FOUR Areas Chosen For First Stage Of City’s ‘Liveable Neighbourhoods’ Transformation

4 June, 2021 | Active Travel, Public Realm

Bottom, left, Sauchiehall Avenue; top, right, traffic-free Kelvin Way; and views of ‘Street Play’ on the South Side in 2019.

A TEN-year plan is being launched to make Glasgow’s neighbourhoods ‘safe, pleasant, attractive’ people-friendly environments designed for ‘playing, walking and cycling’.

The Liveable Neighbourhoods Plan (LNP) aims to reduce the city’s dependency on cars and make active travel and public transport the first choice.

A report updating councillors states: “It is essential that our residents benefit from safer, quieter streets that facilitate play, walking and cycling.

“Through an area-based approach, the LNP will help to limit the city’s contribution to climate change and develop an inclusive network of accessible and revitalised neighbourhoods designed for the benefit of all, with integrated green infrastructure and enhanced public spaces.

“Through our LNP we want to transform streets, identified through meaningful engagement, into areas where people feel they are safe, pleasant, attractive environments.

“By encouraging active travel as the first choice of transport, these measures will benefit public health by reducing noise and air pollution.”

The city has been divided into 27 areas under the plan. Three of these are already have projects underway that are similar to the Liveable Neighbourhoods concept — the City Centre with its (Avenues Programme); Woodside (Connecting Woodside) and Yorkhill and Kelvingrove (Yorkhill and Kelvingrove Cycling Village).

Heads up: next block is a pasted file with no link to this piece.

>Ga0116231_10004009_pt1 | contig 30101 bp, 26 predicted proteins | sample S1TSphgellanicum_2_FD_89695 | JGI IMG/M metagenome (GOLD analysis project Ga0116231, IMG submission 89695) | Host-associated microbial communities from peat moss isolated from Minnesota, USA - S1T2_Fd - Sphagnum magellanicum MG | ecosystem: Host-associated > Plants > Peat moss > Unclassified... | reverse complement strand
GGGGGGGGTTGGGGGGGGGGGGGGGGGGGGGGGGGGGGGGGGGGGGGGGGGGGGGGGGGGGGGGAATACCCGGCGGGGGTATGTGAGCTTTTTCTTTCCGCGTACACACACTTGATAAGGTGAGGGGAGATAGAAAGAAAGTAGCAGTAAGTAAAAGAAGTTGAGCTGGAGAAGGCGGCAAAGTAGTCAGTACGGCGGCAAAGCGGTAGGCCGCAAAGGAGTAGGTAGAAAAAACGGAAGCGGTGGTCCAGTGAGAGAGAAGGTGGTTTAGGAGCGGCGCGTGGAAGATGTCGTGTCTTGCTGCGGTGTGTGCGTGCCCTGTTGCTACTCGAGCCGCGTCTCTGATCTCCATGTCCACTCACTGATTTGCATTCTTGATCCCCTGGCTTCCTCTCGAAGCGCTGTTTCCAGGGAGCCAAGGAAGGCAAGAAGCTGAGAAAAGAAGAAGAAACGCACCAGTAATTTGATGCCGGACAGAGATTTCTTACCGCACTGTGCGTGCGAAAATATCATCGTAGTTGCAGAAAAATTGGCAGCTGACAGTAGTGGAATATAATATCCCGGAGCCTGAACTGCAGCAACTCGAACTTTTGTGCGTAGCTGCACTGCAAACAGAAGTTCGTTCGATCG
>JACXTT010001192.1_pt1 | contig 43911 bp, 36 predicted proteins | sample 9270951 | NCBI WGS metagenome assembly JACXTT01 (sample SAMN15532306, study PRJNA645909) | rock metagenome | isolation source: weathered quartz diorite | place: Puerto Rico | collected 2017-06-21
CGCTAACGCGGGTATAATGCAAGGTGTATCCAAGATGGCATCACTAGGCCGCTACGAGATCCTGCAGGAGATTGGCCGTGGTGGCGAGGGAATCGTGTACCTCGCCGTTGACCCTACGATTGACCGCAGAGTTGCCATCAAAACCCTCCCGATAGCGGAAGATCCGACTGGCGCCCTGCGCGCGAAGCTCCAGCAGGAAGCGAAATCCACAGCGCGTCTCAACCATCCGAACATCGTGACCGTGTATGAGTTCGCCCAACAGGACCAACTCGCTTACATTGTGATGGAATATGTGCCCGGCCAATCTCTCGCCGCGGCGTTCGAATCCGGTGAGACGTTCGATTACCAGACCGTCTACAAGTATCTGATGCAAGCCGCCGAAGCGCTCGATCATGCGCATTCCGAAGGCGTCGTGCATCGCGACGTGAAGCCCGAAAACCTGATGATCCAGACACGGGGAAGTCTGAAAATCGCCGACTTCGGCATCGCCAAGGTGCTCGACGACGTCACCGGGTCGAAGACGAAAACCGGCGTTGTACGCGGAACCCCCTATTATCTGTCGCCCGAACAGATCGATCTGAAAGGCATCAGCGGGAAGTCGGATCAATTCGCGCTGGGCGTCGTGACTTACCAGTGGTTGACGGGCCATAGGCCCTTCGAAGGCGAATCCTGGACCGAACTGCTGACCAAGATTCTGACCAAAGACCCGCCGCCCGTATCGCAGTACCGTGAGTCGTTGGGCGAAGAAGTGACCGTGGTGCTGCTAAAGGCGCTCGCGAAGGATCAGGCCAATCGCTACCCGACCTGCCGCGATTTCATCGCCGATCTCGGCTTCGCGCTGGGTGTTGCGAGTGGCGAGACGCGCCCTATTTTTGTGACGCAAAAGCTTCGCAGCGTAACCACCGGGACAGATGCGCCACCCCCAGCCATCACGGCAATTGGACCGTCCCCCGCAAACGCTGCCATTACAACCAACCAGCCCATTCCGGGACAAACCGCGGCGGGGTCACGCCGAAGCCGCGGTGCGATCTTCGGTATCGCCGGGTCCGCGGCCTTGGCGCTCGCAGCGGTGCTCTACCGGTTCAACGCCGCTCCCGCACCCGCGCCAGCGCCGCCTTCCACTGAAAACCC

The remianing 24 will be progressed in six tranches. The first four Liveable Neighbourhood areas to be progressed are:

— Dennistoun, Riddrie and Carntyne

— Hamiltonhill, Possilpark, Cowlairs and Port Dundas

— Langside, Mount Florida and Toryglen

— Greater Govan, Ibrox and Kingston

The report states: “It is possible to rebalance the way streets are designed and used, to make streetscapes more people friendly, better for socialising and commercial activity.

“This is alongside maintaining the transport needs as required for the city with an emphasis on living locally taking into account the needs of everyone in society.”

It continues: “It is important that each Liveable Neighbourhood Plan helps respond to and promotes the unique identity of their area.

“In this way, Liveable Neighbourhood Plans may differ and vary according to their location and the socio-economic characteristics, urban form, existing patterns of movement, nature and heritage of the area in question.”

A strategic business case is to be produced by March 2022 and will be used to secure construction funding.

Liveable Neighbourhoods ‘Toolkit’ Document

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